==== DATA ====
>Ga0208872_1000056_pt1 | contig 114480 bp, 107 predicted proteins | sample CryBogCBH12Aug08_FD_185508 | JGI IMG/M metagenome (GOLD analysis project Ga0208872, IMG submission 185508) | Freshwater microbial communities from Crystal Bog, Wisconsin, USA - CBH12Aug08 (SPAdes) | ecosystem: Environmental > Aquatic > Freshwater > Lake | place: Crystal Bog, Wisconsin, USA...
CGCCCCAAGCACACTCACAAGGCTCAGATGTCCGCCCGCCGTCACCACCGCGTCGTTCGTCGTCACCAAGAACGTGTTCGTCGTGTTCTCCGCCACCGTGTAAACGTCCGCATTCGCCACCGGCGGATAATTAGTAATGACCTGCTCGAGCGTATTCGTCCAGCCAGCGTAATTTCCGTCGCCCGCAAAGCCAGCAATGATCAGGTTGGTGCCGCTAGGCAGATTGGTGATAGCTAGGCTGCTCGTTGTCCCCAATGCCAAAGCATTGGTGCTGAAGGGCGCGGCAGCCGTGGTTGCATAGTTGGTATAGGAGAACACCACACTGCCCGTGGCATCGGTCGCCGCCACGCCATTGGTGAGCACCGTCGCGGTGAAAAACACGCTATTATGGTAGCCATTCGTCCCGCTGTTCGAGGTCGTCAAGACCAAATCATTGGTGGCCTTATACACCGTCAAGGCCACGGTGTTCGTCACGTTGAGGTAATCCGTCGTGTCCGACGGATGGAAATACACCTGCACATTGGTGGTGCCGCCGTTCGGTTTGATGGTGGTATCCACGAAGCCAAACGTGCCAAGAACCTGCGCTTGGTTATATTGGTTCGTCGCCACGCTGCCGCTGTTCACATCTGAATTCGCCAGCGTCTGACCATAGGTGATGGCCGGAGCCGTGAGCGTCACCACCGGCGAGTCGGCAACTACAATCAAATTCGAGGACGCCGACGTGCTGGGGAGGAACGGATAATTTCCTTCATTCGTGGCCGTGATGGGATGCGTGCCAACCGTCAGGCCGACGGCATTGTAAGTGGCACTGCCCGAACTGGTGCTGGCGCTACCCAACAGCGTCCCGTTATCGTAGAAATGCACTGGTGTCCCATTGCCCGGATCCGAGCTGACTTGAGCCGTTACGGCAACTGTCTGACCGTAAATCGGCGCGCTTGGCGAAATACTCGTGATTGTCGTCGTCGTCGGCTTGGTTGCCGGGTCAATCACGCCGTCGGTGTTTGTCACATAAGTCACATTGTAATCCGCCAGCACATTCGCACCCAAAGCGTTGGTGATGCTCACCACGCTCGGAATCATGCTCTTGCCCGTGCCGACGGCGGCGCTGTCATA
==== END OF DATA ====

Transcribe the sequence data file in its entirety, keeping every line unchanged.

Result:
>Ga0208872_1000056_pt1 | contig 114480 bp, 107 predicted proteins | sample CryBogCBH12Aug08_FD_185508 | JGI IMG/M metagenome (GOLD analysis project Ga0208872, IMG submission 185508) | Freshwater microbial communities from Crystal Bog, Wisconsin, USA - CBH12Aug08 (SPAdes) | ecosystem: Environmental > Aquatic > Freshwater > Lake | place: Crystal Bog, Wisconsin, USA...
CGCCCCAAGCACACTCACAAGGCTCAGATGTCCGCCCGCCGTCACCACCGCGTCGTTCGTCGTCACCAAGAACGTGTTCGTCGTGTTCTCCGCCACCGTGTAAACGTCCGCATTCGCCACCGGCGGATAATTAGTAATGACCTGCTCGAGCGTATTCGTCCAGCCAGCGTAATTTCCGTCGCCCGCAAAGCCAGCAATGATCAGGTTGGTGCCGCTAGGCAGATTGGTGATAGCTAGGCTGCTCGTTGTCCCCAATGCCAAAGCATTGGTGCTGAAGGGCGCGGCAGCCGTGGTTGCATAGTTGGTATAGGAGAACACCACACTGCCCGTGGCATCGGTCGCCGCCACGCCATTGGTGAGCACCGTCGCGGTGAAAAACACGCTATTATGGTAGCCATTCGTCCCGCTGTTCGAGGTCGTCAAGACCAAATCATTGGTGGCCTTATACACCGTCAAGGCCACGGTGTTCGTCACGTTGAGGTAATCCGTCGTGTCCGACGGATGGAAATACACCTGCACATTGGTGGTGCCGCCGTTCGGTTTGATGGTGGTATCCACGAAGCCAAACGTGCCAAGAACCTGCGCTTGGTTATATTGGTTCGTCGCCACGCTGCCGCTGTTCACATCTGAATTCGCCAGCGTCTGACCATAGGTGATGGCCGGAGCCGTGAGCGTCACCACCGGCGAGTCGGCAACTACAATCAAATTCGAGGACGCCGACGTGCTGGGGAGGAACGGATAATTTCCTTCATTCGTGGCCGTGATGGGATGCGTGCCAACCGTCAGGCCGACGGCATTGTAAGTGGCACTGCCCGAACTGGTGCTGGCGCTACCCAACAGCGTCCCGTTATCGTAGAAATGCACTGGTGTCCCATTGCCCGGATCCGAGCTGACTTGAGCCGTTACGGCAACTGTCTGACCGTAAATCGGCGCGCTTGGCGAAATACTCGTGATTGTCGTCGTCGTCGGCTTGGTTGCCGGGTCAATCACGCCGTCGGTGTTTGTCACATAAGTCACATTGTAATCCGCCAGCACATTCGCACCCAAAGCGTTGGTGATGCTCACCACGCTCGGAATCATGCTCTTGCCCGTGCCGACGGCGGCGCTGTCATA